Jamaica plans to lobby the U.S. government to allow federally regulated banks to handle money generated by the marijuana industry.
American banks are banned from accepting any money that comes from “criminal activity” under federal law. While cannabis is legal in many states for recreational or medicinal purposes, or both, it remains illegal at the federal level.
Any banks accepting business from cannabis retailers will be unable to receive federal deposit insurance, so they generally give the industry a wide berth.
This has caused a major headache for cannabis producers across the U.S., as it forces them to deal mainly in cash. This puts staff and customers at risk of violent crime and it also leads to states like California and Colorado missing out on revenue from taxes.
It has also had a significant knock-on effect in other countries. Jamaican banks have corresponding banks in the U.S., which are federally regulated, and they would end the agreement if the Jamaican bank is engaged in any activity that is illegal under U.S. federal law, and that naturally includes selling cannabis.
Jamaica has been reluctant to roll out a regulated export market, as it does not want to upset the U.S. government, which it relies on for trade and tourism. Yet tentative steps have begun and Jamaican firms have signed a few low-key contracts to supply Canadian producers.
Now Jamaica plans to become more assertive. Audley Shaw, Minister of Industry, Commerce, Agriculture and Fisheries, said the Jamaican government will use all of its diplomatic channels to petition the U.S. Treasury Department to loosen financial laws and permit banks to work with the cannabis industry, which is becoming increasingly prevalent and powerful across the globe and in America.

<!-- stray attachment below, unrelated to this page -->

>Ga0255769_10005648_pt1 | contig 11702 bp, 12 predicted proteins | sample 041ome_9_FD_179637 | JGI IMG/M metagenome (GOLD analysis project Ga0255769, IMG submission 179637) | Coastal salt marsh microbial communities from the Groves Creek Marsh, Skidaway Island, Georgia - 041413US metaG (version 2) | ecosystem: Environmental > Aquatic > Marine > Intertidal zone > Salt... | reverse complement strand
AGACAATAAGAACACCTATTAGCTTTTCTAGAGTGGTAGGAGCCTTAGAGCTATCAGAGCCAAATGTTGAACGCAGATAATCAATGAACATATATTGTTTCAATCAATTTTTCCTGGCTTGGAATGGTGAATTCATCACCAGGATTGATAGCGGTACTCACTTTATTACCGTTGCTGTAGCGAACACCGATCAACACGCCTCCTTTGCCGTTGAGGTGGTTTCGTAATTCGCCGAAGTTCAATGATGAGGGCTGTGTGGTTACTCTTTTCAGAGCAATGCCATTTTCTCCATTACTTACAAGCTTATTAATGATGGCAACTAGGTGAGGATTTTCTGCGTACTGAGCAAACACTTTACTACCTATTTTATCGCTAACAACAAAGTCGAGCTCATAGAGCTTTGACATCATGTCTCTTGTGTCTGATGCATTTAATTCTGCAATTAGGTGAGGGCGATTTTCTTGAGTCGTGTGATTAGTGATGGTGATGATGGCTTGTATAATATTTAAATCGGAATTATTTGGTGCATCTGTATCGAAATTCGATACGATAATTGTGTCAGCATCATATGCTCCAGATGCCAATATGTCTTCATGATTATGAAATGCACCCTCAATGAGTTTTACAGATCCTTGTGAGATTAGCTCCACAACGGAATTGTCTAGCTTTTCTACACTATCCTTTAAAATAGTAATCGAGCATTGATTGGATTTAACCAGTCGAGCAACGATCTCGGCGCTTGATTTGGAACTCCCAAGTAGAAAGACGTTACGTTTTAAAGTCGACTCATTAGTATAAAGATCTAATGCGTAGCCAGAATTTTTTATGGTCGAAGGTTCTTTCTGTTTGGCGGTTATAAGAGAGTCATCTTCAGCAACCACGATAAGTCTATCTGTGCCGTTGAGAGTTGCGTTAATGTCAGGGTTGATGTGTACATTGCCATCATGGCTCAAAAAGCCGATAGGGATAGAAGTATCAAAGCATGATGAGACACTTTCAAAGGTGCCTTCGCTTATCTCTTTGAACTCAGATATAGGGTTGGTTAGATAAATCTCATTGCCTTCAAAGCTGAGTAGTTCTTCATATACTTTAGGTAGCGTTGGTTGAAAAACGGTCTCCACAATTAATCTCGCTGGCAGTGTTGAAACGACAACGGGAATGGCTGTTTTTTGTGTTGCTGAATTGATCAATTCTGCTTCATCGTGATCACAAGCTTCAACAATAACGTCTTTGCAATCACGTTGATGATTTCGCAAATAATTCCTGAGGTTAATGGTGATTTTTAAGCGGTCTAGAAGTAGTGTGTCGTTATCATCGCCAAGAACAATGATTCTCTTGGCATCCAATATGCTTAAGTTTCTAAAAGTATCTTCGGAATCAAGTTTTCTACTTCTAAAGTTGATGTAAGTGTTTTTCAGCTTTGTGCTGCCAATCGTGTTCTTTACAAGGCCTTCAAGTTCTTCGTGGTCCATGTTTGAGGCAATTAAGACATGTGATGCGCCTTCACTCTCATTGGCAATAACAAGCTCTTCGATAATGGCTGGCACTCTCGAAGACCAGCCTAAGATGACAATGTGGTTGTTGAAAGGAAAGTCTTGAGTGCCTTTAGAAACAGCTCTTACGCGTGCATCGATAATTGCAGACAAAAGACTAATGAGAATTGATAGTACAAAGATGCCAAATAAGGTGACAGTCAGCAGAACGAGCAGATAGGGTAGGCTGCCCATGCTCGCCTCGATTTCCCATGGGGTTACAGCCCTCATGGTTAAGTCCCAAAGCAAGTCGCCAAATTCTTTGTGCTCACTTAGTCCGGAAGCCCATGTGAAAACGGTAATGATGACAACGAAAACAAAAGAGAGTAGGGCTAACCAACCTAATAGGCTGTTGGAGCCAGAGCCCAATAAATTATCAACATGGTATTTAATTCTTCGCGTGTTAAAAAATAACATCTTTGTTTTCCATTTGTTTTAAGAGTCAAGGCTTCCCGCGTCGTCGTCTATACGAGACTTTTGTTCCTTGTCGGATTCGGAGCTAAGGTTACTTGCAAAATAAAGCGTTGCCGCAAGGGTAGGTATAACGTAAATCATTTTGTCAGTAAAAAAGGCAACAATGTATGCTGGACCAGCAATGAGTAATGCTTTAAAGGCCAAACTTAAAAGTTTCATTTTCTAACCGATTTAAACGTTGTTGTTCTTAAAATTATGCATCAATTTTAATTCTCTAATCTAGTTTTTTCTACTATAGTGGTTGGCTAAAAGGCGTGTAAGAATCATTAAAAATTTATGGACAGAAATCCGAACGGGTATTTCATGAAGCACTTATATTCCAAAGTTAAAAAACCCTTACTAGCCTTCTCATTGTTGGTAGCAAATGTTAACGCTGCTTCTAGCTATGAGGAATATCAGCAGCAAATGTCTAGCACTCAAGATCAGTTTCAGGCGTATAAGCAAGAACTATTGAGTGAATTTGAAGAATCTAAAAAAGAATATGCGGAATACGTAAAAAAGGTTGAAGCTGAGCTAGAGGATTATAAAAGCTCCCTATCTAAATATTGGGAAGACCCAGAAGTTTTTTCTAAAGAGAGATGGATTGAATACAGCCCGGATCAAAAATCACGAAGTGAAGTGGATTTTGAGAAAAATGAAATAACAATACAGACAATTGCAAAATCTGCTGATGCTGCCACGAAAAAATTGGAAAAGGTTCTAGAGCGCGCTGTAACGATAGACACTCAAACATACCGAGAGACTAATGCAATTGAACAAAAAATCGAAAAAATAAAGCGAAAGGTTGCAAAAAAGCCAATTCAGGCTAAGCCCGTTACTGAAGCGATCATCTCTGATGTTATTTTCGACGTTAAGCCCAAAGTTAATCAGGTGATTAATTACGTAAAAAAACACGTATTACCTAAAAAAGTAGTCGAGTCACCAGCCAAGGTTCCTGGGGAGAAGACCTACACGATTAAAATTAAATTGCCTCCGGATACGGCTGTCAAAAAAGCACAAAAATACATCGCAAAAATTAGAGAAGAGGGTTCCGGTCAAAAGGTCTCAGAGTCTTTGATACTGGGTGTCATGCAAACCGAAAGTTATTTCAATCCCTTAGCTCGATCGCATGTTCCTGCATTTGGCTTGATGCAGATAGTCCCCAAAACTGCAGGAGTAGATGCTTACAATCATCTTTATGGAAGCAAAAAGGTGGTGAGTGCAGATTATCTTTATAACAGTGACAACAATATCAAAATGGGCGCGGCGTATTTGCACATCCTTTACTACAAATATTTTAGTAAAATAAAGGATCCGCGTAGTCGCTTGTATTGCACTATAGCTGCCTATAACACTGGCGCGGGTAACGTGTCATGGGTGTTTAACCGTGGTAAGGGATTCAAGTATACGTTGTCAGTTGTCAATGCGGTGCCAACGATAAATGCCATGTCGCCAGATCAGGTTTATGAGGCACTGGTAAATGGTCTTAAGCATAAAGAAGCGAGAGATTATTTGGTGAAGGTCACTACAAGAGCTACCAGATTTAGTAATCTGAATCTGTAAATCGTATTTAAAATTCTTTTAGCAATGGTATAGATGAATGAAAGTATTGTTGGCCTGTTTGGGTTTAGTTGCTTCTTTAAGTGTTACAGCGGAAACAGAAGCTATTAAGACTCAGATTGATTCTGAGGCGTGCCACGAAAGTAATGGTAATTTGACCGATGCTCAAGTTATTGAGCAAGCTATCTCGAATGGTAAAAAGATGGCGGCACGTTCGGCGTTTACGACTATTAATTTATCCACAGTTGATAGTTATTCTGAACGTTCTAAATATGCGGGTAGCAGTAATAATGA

Attorneys General from 33 states wrote to Congress last month to urge it to approve a proposal that would open the doors of the U.S. banking system to the legal marijuana industry. “This is simple: not incorporating an $8.3 billion industry into our banking system is hurting our public safety and economy,” said California Attorney General Xavier Becerra.
Shaw said he stands in full solidarity with Becerra and his peers, as the rules have prevented Jamaica from creating a lucrative medical cannabis industry. He fears it will be left behind by rivals, as the likes of Colombia, Israel, and Portugal are motoring ahead with major cultivation projects.
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